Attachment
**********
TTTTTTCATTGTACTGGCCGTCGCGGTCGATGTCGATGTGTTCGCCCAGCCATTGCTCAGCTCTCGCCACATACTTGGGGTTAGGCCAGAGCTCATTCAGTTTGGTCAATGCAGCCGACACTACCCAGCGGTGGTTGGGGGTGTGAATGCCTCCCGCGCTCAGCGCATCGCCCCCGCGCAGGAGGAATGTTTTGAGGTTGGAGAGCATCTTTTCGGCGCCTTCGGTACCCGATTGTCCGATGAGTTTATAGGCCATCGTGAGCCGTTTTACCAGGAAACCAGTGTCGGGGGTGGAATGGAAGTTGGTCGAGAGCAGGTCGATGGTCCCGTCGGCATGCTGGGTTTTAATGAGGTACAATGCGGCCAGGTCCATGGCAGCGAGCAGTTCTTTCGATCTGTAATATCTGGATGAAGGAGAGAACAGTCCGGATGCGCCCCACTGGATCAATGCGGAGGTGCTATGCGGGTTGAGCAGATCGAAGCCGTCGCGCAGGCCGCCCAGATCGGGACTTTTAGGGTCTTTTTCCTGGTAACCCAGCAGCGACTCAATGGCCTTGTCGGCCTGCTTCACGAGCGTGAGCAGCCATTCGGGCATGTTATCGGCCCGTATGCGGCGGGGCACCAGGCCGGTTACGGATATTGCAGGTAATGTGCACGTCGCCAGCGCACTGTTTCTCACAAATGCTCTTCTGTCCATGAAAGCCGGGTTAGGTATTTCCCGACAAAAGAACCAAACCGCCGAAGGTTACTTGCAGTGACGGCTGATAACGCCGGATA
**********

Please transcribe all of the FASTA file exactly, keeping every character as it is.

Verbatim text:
TTTTTTCATTGTACTGGCCGTCGCGGTCGATGTCGATGTGTTCGCCCAGCCATTGCTCAGCTCTCGCCACATACTTGGGGTTAGGCCAGAGCTCATTCAGTTTGGTCAATGCAGCCGACACTACCCAGCGGTGGTTGGGGGTGTGAATGCCTCCCGCGCTCAGCGCATCGCCCCCGCGCAGGAGGAATGTTTTGAGGTTGGAGAGCATCTTTTCGGCGCCTTCGGTACCCGATTGTCCGATGAGTTTATAGGCCATCGTGAGCCGTTTTACCAGGAAACCAGTGTCGGGGGTGGAATGGAAGTTGGTCGAGAGCAGGTCGATGGTCCCGTCGGCATGCTGGGTTTTAATGAGGTACAATGCGGCCAGGTCCATGGCAGCGAGCAGTTCTTTCGATCTGTAATATCTGGATGAAGGAGAGAACAGTCCGGATGCGCCCCACTGGATCAATGCGGAGGTGCTATGCGGGTTGAGCAGATCGAAGCCGTCGCGCAGGCCGCCCAGATCGGGACTTTTAGGGTCTTTTTCCTGGTAACCCAGCAGCGACTCAATGGCCTTGTCGGCCTGCTTCACGAGCGTGAGCAGCCATTCGGGCATGTTATCGGCCCGTATGCGGCGGGGCACCAGGCCGGTTACGGATATTGCAGGTAATGTGCACGTCGCCAGCGCACTGTTTCTCACAAATGCTCTTCTGTCCATGAAAGCCGGGTTAGGTATTTCCCGACAAAAGAACCAAACCGCCGAAGGTTACTTGCAGTGACGGCTGATAACGCCGGATA